BREAKING! Last Rites for Richmond Gambling Rights!

After several years of hearings that began in 2003, with haggling, cajoling, coercing, threatening and payoffs, the proposed $1.2 billlion Casino-Hotel-Resort at Richmond’s water front, has been given the last rites for the Richmond, Point Molate gambling rights. Even though the voters overwhelmingly made their opposition clear, the tribe of Guidivillle Band of Pomo Indians,  with gambling profiteers behind the proposal, were determined to push this on the people. These tribal casinos were hatched by the mob using white-guilt of past injustices to the Indians to gain traction for the scheme,  in this case, the Guidiville Band of of Pomo Indians to front the project.

Indeed at one of the hearings that this writer attended, one speaker who opposed the casino felt obligated to state that this was nothing against the Indians, he had no prejudice towards them etc. etc. etc.  So white people were shoe-horned into a position to be called racists if they didn’t approve the Indian Casino because Indians were running it.  Clever move on the part of the mob.

Millions upon millions of dollars of cash in the stash was offered, motivated by the speculation that the casino would take in $1 billion a year AS PROFIT! This is of course serious money that would propel one to use any means necessary to accomplish the goal. That includes generous bribes and bribe offers.

And, there were takers, even though they knew in their hearts that this would be wrong for the city of Richmond, a city of constant violence, crime and murder. Still, they sold out their own values for bucks. Except for one man in particular who stood his ground in opposition as pressure was mounted against him to accept a bribe and publicly endorse the game plan.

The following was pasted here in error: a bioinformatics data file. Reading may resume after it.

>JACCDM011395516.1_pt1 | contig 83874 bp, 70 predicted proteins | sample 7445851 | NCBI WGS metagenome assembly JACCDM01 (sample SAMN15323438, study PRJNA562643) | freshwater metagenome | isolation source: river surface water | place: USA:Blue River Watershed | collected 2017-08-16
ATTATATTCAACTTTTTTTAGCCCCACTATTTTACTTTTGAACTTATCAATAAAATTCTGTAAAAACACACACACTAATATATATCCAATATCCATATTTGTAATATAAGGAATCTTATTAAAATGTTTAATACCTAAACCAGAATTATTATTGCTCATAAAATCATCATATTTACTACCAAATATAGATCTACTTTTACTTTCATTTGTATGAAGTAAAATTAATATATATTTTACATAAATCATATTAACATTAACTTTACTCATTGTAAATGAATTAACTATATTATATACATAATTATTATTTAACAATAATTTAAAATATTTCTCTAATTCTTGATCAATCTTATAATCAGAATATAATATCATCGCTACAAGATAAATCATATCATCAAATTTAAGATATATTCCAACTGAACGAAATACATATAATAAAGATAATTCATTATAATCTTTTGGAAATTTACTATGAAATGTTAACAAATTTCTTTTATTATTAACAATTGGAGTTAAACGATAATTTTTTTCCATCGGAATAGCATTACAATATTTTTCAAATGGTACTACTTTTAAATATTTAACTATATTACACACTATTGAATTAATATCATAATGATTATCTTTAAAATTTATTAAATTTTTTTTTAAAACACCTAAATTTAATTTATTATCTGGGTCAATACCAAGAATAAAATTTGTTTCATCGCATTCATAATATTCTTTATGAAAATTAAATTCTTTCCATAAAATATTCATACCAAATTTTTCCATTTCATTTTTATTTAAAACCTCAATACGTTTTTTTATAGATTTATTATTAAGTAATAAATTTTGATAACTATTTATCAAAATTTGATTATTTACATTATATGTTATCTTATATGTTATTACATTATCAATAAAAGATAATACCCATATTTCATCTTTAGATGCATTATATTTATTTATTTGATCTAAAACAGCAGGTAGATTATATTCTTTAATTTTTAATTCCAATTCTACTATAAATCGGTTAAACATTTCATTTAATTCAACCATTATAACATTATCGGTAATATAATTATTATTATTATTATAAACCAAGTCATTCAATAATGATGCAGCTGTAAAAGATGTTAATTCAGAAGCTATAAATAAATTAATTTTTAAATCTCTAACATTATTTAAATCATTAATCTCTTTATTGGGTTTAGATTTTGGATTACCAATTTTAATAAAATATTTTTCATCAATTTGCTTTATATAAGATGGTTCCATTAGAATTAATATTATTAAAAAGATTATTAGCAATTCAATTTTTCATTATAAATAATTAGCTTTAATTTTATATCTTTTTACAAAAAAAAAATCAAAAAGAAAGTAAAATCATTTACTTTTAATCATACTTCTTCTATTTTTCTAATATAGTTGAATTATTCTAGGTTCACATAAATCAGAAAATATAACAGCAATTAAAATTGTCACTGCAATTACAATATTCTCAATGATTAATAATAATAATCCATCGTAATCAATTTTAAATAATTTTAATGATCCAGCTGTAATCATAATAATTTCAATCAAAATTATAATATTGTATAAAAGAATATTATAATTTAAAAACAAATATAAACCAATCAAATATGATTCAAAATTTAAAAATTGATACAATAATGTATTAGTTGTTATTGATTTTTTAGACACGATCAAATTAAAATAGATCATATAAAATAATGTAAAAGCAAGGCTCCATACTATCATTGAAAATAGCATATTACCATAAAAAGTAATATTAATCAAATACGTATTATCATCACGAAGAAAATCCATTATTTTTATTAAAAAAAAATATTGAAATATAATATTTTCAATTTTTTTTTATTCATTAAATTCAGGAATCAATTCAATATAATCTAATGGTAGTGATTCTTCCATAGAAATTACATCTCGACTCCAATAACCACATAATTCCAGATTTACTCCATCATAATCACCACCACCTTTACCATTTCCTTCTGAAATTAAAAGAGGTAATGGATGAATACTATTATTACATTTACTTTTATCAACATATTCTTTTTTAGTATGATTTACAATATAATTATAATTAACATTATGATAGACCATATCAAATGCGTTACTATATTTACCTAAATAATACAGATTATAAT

Rev. John Anderson runs the Bay Area Rescue Mission in Richmond, a homeless shelter with 325 beds. His is a compassionate ministry which provides for the needs of the downtrodden. With case loads increasing due to the economic crisis, the mission is constantly in need of funds. Not enough, however, for Rev. Anderson to sell out his integrity

To deal with their opponents, the casino backers promised huge amounts of money EACH YEAR if the measure passed, and this included charity organizations like Rev. Anderson’s Bay Area Rescue Mission.

Slight pause for this observation: Gambling consists of games of chance (they say). So [if] it IS by chance, how would the casino operators be able to state the exact amount of money, in the millions, that they could pay out if the measure passed?

The operators know for certain that a casino like the one proposed would take in over a billion dollars a year (their profit). They know that for fact. So is it really a game of chance? Or is it rigged to only pay out so much money? Just remember that those fancy hotels and glitzy casinos were not built by you winning!

Rev. Anderson went to the Contra Costa Board of Supervisors, where the measure would be discussed. He brought with him some clients of his shelter whose lives have been ruined by gambling. They testified that they had lost everything to gambling and wound up on the streets. They told how easy it is to become addicted to gambling.